# On-chain Payment Protocol

In case some oracle scripts make inquiries from premium data sources, parties who make requests to such oracle scripts need to pay additional fees proportional to the fees specifed in those premium data sources. These data sources collect the fee every time a validator comes to ask for oracle data. Hence, final amount of fees a single oracle request needs is the sum of all data source fees corresponding to the requested oracle script multiplied by the number of requested validators.

Since each datasource sets their own fees which can vary, users need to specify a feeLimit of each request to prevent any unexpectedly high fee cost when requesting oracle data, together with oracle requests. Fee limit defines the amount of token allowed to be paid for total data source fees corresponding to this request. If the fee limit is less than the total fees, then the request becomes invalid making its transaction fail eventually.

The person paying the fees depends on the origin of the request whether the request is a direct on-chain request or is an IBC request from a counterparty chain. The fee then directly goes to treasury accounts owned by each data source.

# Direct Request

# Direct Request Payment Flow


Above is an example of the on-chain payment flow when requesting an oracle data directly on BandChain. A user starts by making an oracle request with a certain oracle script ID and a desired fee limit. Once BandChain receives the request, it fetches the oracle script and calls the preparation step of the oracle script.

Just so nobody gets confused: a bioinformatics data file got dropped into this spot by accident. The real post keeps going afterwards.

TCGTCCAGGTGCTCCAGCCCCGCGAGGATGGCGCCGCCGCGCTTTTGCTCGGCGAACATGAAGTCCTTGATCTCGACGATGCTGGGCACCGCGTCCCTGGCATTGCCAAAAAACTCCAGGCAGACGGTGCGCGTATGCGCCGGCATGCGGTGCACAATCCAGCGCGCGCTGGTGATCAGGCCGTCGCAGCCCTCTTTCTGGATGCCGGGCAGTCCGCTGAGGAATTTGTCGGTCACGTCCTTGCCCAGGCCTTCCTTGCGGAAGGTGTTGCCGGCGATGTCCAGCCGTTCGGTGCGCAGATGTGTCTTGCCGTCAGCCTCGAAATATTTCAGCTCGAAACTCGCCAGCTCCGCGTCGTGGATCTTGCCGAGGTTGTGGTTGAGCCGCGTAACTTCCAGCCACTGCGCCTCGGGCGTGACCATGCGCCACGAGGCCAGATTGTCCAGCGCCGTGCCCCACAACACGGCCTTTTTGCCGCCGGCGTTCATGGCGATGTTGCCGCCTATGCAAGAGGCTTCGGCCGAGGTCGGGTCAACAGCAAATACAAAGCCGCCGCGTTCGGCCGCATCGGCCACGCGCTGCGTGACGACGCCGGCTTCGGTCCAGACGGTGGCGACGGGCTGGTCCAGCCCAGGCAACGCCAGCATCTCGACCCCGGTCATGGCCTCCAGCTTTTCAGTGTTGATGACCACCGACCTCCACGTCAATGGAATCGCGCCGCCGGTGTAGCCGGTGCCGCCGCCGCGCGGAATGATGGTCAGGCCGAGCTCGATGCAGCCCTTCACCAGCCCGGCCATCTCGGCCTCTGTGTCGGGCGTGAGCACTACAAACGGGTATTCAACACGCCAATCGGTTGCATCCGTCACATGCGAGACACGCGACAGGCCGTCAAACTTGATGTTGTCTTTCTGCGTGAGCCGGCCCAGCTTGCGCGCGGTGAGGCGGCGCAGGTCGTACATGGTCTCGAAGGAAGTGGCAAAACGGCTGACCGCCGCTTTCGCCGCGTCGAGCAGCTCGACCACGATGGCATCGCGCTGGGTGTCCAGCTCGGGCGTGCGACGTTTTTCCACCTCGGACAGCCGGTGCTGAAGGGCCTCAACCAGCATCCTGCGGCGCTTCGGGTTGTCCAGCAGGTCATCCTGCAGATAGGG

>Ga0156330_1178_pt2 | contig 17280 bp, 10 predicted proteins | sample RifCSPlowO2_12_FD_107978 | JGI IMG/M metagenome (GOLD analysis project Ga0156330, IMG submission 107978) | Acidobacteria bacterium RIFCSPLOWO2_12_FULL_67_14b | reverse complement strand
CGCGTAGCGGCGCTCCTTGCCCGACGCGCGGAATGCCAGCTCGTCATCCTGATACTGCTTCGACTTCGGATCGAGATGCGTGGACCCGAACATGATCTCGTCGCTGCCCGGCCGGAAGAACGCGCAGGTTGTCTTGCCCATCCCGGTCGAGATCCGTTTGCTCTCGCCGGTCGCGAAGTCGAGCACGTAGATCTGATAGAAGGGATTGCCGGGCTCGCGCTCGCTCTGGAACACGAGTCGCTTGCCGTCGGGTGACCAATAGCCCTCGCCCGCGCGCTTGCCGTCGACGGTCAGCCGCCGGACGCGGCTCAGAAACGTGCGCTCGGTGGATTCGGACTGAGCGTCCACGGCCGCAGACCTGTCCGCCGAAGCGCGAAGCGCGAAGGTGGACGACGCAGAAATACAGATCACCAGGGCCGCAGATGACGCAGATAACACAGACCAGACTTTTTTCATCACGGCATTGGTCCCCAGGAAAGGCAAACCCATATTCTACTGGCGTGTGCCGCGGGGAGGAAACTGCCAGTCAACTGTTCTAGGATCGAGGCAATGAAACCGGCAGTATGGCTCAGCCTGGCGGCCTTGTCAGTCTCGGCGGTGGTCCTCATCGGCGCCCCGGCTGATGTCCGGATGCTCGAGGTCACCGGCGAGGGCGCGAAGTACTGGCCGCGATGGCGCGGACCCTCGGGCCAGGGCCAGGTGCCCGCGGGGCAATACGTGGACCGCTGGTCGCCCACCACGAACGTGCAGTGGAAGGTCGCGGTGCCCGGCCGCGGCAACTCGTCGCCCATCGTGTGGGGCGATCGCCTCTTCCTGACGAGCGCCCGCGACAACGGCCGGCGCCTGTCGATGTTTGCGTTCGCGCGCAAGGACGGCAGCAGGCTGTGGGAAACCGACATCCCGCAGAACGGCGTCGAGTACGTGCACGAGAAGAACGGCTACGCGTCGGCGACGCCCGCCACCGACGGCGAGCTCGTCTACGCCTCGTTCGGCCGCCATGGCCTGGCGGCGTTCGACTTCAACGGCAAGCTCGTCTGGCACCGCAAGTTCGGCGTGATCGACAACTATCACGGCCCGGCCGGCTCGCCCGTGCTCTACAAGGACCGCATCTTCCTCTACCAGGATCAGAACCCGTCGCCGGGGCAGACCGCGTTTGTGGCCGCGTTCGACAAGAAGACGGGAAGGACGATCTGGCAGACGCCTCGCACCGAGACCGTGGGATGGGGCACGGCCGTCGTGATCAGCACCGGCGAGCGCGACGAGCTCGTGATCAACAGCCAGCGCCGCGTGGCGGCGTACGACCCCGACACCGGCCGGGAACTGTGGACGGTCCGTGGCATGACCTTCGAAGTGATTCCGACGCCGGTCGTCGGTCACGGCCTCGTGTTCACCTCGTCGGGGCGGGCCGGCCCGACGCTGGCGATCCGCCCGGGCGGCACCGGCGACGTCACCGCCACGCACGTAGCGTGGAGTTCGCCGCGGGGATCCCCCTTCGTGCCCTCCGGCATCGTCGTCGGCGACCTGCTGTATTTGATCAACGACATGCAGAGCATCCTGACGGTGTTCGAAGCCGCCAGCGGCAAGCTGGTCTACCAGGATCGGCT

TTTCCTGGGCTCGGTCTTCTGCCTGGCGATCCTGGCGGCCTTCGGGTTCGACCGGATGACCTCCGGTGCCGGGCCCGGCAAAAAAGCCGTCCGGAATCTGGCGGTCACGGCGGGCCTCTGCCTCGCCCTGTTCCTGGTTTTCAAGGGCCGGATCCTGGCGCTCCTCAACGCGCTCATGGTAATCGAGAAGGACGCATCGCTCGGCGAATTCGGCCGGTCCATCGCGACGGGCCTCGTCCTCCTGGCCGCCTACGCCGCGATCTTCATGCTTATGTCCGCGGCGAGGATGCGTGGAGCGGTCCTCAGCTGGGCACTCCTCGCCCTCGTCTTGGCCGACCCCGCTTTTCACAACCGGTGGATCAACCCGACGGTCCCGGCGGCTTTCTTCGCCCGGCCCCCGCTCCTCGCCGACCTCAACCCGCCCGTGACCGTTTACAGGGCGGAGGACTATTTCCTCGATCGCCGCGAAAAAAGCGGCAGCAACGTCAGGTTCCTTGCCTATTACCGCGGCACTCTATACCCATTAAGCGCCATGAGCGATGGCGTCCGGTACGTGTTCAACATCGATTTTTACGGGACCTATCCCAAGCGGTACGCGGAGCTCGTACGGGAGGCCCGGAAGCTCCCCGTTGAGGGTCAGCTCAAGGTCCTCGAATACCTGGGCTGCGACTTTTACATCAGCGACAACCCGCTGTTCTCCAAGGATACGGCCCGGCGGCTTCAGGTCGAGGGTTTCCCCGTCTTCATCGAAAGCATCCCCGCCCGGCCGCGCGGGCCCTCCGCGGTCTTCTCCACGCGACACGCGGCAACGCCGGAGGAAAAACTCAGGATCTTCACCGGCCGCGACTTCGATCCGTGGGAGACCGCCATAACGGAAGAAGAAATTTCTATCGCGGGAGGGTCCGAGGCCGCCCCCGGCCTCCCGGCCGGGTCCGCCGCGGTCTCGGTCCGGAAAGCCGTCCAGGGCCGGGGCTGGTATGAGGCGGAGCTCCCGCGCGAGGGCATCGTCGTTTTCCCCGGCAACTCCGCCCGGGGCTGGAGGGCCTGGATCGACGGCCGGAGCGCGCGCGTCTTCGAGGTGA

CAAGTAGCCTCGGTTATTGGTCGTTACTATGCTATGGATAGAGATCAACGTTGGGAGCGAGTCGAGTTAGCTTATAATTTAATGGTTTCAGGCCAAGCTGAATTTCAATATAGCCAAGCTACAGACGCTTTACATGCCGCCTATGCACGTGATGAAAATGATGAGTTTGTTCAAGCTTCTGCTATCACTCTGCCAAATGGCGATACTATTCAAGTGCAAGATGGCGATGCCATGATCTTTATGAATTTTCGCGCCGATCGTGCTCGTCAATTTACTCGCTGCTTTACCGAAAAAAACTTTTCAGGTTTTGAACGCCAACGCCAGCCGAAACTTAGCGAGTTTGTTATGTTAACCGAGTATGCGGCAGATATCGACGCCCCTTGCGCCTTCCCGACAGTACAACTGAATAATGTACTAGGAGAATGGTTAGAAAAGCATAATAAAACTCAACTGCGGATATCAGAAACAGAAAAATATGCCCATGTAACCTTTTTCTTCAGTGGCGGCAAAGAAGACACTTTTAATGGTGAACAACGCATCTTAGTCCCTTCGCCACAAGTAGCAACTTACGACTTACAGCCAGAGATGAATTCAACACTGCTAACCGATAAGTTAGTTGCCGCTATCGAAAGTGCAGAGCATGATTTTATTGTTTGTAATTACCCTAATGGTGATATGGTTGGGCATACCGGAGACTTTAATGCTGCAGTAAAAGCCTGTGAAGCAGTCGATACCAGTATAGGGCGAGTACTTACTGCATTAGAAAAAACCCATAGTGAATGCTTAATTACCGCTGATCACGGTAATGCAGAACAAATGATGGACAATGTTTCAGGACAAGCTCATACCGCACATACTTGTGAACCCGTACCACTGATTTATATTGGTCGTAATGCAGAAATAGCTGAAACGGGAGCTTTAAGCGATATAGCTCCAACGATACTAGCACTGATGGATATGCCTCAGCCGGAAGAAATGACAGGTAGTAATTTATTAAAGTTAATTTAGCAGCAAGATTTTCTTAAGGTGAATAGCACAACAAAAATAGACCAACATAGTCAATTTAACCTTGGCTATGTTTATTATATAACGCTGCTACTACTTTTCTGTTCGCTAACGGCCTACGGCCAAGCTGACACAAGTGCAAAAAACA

After the preparation step is complete, BandChain will obtain all the data sources required for this oracle script. The provided fee limit is used to make sure that the total fee does not exceed the expected price. If the fee limit is not enough, the transaction is reverted. Otherwise, the balance of the user account is deducted by the total fee, and the treasury accounts of the data sources receive funds according to their specified fee timed the number of requested validators.

# IBC request

To make an oracle request via IBC, a communication channel needs to be created between a counterparty chain and BandChain, as stated in IBC. The main obstacle when requesting from another chain is that the requester is an address on the other chain which cannot pay the data source fees on BandChain. Therefore, the fees is instead paid by the account of a relayer that the counterparty chain used to send packets.

The relayer account is an address account owned by an entity from another chain since the chain has to be the one managing the relayer. Note that the method by which the users fund the relayer account will totally depend on the protocol of counterparty chains.

# IBC Request Payment Flow


Once the relayer account is funded, the payment flow for IBC requests is very similar to that of the direct request. The additional layer is that the flow starts from a user on the counterparty chain. The request is then relayed from the counterparty chain to BandChain via a relayer through a specific port and channel.

After BandChain receives the request via a relayer, the payment flow is almost identical to the payment flow of direct request, except the account used for paying all the fees now is the relayer account.